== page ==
The Promise, and I got to meet her (she was delightful.) I determined immediately that I was going to go back and read her first novel. After all, I love historical fiction and it was intriguing in that it wasn't a story at all overdone. Rachel and Isaac DuPree are African-American homesteaders in South Dakota in the early 1900s. That's a story I haven't read before.
The bulk of the story except the last chapter takes place over about one week with a lot of flashbacks. I loved the flashbacks. The now storyline was grim as this family of seven—soon to be eight—was experiencing a horrendous drought in the Badlands. But in the flashbacks when Rachel was young and not tied down, working as the cook in Mrs. DuPree's boarding house (where she even once got to meet Ida B. Wells), she seemed free and full of possibility. When Mrs. DuPree's handsome son, a soldier, showed up in uniform, Rachel fell for him hard. And it seemed like her dream came true when he figured that if he had a wife he could stake two claims and get double the land. But When we see how beaten down Rachel has become, starving, terrified for her children, living in a land alone, with only rare (white) ranchers around them and the occasional Native American (who Isaac calls "agency Indians" and hates), I felt so sad that her dream had turned out so badly.
Partly you think that if it would just rain, everything would turn around. And for those of us who grew up on Laura Ingalls Wilder's The Long Winter and saw how they survived and even thrived afterwards, there was a grain of hope. But this is the Badlands. Things don't turn out quite that way. And Rachel has a decision to make.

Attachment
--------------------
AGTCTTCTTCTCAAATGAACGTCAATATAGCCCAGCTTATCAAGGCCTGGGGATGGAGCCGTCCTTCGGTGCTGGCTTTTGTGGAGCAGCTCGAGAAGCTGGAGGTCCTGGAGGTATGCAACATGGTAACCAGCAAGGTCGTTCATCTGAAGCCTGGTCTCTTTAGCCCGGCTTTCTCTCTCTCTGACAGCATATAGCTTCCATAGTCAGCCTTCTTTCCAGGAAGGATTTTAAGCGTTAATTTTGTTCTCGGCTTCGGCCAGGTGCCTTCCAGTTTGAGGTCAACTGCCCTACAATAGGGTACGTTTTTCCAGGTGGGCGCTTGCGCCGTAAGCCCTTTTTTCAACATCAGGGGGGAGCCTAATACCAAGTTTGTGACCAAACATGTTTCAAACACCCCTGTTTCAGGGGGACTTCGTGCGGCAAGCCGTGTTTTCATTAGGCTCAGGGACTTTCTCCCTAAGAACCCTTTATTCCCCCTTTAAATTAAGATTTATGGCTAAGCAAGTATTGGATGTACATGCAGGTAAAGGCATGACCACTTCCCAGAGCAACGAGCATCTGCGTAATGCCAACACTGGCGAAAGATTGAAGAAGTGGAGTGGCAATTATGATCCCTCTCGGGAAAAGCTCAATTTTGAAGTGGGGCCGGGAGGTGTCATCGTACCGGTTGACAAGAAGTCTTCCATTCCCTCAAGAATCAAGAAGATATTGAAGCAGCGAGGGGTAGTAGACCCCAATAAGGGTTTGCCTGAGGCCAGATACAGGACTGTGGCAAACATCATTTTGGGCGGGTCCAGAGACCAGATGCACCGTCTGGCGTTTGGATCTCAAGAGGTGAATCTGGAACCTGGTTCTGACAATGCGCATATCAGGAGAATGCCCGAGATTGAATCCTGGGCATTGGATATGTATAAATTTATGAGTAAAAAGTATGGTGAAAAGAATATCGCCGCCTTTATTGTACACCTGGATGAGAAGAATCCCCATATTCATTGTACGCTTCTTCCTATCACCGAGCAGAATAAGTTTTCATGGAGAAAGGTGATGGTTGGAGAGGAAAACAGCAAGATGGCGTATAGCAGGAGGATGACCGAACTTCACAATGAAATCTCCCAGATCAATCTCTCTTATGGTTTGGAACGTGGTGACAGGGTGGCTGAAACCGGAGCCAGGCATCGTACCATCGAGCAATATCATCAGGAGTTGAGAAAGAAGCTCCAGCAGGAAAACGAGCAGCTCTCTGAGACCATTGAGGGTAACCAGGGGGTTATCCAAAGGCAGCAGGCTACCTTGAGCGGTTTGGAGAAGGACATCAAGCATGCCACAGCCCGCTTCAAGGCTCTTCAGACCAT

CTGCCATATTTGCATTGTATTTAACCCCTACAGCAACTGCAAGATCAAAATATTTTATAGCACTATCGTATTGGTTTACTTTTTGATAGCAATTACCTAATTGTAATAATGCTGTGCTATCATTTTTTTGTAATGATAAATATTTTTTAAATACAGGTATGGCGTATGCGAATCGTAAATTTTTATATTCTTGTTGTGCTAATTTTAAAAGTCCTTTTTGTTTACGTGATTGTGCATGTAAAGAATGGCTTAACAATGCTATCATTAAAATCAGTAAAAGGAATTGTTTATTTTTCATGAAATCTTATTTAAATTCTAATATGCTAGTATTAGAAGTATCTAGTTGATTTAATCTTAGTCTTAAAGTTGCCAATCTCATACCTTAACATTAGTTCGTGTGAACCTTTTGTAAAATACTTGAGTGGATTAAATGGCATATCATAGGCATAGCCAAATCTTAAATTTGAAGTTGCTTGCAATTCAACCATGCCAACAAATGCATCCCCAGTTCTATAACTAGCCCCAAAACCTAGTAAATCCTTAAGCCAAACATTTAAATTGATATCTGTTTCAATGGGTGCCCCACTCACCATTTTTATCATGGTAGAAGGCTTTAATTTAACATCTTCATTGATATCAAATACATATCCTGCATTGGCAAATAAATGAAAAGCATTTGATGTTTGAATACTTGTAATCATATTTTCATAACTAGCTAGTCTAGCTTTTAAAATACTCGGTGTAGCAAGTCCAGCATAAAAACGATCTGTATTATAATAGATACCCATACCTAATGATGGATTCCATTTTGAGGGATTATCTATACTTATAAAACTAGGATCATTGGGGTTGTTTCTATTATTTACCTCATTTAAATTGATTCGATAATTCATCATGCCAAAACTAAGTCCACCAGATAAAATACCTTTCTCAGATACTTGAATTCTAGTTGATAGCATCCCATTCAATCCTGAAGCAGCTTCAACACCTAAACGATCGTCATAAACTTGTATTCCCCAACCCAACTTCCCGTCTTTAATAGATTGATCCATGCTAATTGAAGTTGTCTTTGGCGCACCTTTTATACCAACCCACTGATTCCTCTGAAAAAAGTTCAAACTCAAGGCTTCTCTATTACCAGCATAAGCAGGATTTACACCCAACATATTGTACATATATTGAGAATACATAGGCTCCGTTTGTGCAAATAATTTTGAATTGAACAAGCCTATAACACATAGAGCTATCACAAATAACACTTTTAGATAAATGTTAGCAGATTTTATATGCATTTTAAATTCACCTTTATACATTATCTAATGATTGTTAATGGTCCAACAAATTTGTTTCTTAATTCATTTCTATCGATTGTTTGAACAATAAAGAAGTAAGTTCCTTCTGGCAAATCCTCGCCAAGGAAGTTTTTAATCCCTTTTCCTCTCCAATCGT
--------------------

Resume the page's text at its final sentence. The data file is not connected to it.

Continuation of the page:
While the book started off slow, with introducing the characters and setting up two very disparate historical settings and before I really saw where the story was going, once it got going, it swept me along like a rainstorm after a drought that just rushes away because the ground is too dry to penetrate. The last 200 pages just flew by. It was fascinating to think about this possibility—and I agree with Isaac's bafflement that more African-Americans didn't take up the U.S. Government on a chance for some "free" land (in quotes because it was so hard to farm that it took quite a toll on the homesteaders, a price I wouldn't pay.) But kudos to Ms. Weisgarber for finding this nugget of history that has never been mined before (to my knowledge) and giving it life. Rachel is a great heroine and I wish I could be friends with her. And eat her biscuits.
A friend who works at an independent bookstore gave me an ARC of this book years ago. At some point it got purged, so I checked it out of the library.